When it comes to online privacy “the consent model is broken” says The Joint Select Committee on human rights

November 5, 2019

The Joint Select Committee on human rights has issued a report on the right to privacy and the digital revolution. A key issue is that some services are not, or are no longer, available offline, so there is no choice for consumers, yet people are being asked to provide their personal information without really understanding the implications of doing so.

The report says that privacy policies are too complicated for the vast majority of people to understand. Although individuals may understand they are consenting to data collection from a given site in exchange for “free” access to content, they may not understand that information is being compiled, without their knowledge, across sites to create a profile. As an example, the Committee heard evidence about eye tracking software being used to make assumptions about people’s sexual orientation, whether they have a mental illness, are drunk or have taken drugs. All this information was added to their profile.

The Committee says that the “consent model is broken” and should not be used as a blanket basis for processing. It is impossible for people to know what they are consenting to when making a non-negotiable, take it-or-leave-it “choice” about joining services like Facebook, Snapchat and YouTube based on lengthy, complex terms, subject to future changes to terms. It is questionable whether such consent is freely given. The consent model puts too much onus on the individual, but the responsibility of knowing about the risks with using web based services should not rest with the individual. Regulation should be strengthened so that safe passage on the internet is guaranteed and the system should provide adequate protection from the risks as a default.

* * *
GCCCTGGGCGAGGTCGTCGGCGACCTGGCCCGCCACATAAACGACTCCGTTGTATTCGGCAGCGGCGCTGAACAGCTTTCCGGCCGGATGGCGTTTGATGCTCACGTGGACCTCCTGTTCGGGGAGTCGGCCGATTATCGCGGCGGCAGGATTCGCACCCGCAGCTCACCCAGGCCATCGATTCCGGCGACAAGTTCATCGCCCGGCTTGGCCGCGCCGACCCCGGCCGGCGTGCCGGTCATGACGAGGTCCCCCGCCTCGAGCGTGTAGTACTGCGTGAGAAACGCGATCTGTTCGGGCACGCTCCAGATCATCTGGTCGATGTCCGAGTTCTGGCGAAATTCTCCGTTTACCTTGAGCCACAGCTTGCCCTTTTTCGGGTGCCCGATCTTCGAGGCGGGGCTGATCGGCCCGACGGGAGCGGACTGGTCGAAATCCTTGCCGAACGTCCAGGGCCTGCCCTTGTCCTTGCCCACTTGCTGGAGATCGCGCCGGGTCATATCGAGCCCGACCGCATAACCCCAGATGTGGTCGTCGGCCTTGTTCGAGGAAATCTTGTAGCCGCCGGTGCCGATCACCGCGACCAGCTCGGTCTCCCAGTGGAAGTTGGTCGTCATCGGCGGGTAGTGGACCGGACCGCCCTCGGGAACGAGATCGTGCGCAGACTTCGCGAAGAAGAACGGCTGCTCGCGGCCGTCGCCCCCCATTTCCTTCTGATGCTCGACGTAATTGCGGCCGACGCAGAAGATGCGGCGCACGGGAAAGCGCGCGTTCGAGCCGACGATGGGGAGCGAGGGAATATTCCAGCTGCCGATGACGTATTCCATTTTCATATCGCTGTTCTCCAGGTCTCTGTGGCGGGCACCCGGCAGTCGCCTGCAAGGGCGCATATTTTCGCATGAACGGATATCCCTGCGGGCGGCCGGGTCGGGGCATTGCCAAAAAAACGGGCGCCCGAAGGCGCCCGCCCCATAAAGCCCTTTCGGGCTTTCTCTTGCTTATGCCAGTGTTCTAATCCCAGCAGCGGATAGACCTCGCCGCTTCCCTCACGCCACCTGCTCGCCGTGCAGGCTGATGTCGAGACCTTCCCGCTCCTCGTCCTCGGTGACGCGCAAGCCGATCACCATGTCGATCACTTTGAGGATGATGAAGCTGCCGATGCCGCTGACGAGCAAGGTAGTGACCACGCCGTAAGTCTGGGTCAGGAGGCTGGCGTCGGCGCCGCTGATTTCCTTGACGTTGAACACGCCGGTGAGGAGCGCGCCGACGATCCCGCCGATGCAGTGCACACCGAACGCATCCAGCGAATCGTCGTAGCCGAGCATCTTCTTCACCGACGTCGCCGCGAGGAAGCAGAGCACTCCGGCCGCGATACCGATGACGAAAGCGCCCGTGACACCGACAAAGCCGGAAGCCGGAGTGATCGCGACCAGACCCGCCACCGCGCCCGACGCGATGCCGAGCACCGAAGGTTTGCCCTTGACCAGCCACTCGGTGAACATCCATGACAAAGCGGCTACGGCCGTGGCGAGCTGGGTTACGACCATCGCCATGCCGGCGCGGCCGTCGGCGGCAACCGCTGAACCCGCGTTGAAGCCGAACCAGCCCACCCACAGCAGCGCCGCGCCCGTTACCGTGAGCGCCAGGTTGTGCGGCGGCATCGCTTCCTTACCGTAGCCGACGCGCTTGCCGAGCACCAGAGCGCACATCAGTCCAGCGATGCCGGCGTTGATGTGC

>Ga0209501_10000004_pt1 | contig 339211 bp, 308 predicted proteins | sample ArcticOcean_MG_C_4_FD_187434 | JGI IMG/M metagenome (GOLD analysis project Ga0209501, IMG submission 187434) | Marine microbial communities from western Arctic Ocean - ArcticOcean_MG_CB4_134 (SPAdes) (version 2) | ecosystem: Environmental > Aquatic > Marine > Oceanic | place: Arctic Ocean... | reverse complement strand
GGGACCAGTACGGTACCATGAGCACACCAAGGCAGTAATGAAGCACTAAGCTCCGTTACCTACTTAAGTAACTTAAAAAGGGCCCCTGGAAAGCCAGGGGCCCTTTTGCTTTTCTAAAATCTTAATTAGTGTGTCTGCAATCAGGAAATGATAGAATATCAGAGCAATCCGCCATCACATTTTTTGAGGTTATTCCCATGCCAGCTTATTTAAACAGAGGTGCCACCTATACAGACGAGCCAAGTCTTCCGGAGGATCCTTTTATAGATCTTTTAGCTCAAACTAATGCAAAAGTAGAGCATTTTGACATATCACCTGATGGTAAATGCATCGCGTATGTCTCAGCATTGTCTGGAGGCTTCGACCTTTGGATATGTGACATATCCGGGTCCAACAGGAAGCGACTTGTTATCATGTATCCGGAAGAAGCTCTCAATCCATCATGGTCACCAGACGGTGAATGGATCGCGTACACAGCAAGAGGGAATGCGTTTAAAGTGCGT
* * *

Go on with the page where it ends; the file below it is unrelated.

Further, the report says that it is completely inappropriate to use consent when processing children’s data: children aged 13 and older are, under the current legal framework, considered old enough to consent to their data being used, even though many adults struggle to understand what they are consenting to. The digital age of consent of 13 should be revisited. 

The Committee’s report also reiterates the risks of discrimination against some groups and individuals through the way data is used. The Committee heard evidence about some companies using personal data to ensure that only people of a certain age or race, for example, see a particular job opportunity or housing advertisement. There are also long-established concerns about the use of such data to discriminate in provision of insurance or credit products.

Unlike traditional print advertising, where such discrimination would be obvious and potentially illegal, personalisation of content means people have no way of knowing how what they see online compares to anyone else. In the absence of whistleblowers or work by investigative journalists, there currently appears to be no mechanism for protecting against such privacy breaches or discrimination.

As a result, the Committee calls on the UK government to ensure there is robust regulation over how personal data can be collected and used.  In addition, it calls for better enforcement of that regulation.

It should be made much simpler for individuals to see what data has been shared about them, and with whom, and to prevent some or all of their data being shared. The government should look at creating a single online registry that would allow people to see, in real time, all the companies that hold personal data on them, and what data they hold.

The government should be regulating to keep people safe online in the same way as they do in the real world, not by expecting people to become technical experts who can judge whether personal data is being used appropriately, but by having strictly enforced standards that protect rights to privacy and freedom from discrimination.